Negative perception about jobs could become the Achilles heel of the Narendra Modi-led Union government, a recent survey conducted by research group Lokniti at the New Delhi-based Centre for Developing Societies (CSDS) seems to suggest.
The “Mood of the Nation” survey of more than 11,000 respondents across 19 states conducted in May this year shows that unemployment is becoming a major concern among people in the country. Nearly a quarter of those surveyed identified unemployment as the biggest problem facing the country today.
The public perception about job creation is worse than what it was during the second term of the United Progressive Alliance (UPA) government, a comparison with past surveys show. A similar study conducted in 2013 found 29% people saying that employment opportunities had increased in the last couple of years. Between 2013 and 2017, that proportion has declined six percentage points to 23%.
The data shows that youngsters are relatively more likely to be concerned about the unemployment problem. Around one-third of the youth (18-25 years) covered in the survey saw unemployment as the biggest problem. For the entire population, this share was lower at 24%.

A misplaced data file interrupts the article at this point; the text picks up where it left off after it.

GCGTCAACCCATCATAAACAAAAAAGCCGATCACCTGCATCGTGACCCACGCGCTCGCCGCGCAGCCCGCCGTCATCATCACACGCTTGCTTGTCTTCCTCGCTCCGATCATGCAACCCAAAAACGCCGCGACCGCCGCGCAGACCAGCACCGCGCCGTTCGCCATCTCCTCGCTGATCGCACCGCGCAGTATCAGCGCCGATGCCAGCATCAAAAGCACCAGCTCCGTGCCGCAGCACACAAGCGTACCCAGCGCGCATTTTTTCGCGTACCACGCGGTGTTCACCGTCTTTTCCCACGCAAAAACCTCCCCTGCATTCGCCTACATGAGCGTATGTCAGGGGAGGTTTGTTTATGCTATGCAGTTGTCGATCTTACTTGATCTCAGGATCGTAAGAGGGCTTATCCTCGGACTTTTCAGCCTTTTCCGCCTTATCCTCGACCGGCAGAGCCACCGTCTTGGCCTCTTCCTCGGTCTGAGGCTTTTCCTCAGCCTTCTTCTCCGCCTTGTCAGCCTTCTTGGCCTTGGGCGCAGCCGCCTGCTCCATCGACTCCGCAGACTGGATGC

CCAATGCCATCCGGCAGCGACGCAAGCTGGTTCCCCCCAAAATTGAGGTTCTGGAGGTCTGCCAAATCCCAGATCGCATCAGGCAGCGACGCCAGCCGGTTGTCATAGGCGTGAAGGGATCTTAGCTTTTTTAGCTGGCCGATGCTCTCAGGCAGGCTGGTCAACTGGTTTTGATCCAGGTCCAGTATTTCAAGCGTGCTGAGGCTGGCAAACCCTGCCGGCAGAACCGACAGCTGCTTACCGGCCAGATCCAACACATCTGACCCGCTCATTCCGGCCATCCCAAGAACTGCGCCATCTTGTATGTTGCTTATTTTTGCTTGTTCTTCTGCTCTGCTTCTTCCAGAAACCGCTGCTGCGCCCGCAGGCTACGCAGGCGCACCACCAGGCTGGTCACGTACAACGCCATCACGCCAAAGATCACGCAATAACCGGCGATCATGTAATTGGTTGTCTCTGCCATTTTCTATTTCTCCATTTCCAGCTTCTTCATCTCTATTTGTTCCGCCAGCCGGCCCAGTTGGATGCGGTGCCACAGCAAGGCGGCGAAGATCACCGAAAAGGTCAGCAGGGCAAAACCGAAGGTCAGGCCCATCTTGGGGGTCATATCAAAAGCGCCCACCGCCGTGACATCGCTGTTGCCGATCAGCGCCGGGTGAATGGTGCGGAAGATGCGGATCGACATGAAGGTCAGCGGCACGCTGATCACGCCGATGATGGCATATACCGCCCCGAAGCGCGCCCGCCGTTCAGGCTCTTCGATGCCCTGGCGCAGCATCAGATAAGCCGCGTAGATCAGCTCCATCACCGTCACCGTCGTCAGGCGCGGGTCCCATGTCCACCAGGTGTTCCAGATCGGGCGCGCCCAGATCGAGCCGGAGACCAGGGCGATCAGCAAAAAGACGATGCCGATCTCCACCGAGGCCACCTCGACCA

It is the educated youth who are relatively more concerned about joblessness. 33% of college-educated youth considered unemployment to be the most important problem. Among non-literate youth this proportion was much lower at 23%. This might be partly related to the quality of higher education in the country, which tends to produce graduates who are often unemployable.
Job-related anxieties are most acute in India’s small cities and towns. Almost three out of 10 respondents (29%) residing in these areas identified unemployment as the most important problem. The proportion of such respondents was lower in villages and metropolitan cities at 22% and 23%, respectively.
Within small cities and towns, it is the lower class respondents who were most likely to mention unemployment as the most pressing concern, with the share of such respondents being as high as 40%.
This group is closest to the aspirational “neo-middle class” category which is believed to be one of Prime Minister Modi’s core constituencies. Residing in urban areas, they have shifted out of agriculture and have found jobs largely in the poorly-paid informal economy.
Providing low-skilled job opportunities which provide better pay and working conditions to this section is one of the biggest challenges facing the Modi government.
At the moment, even those worried about unemployment have a favourable opinion about the government. But the mood might change if job creation does not pick up pace.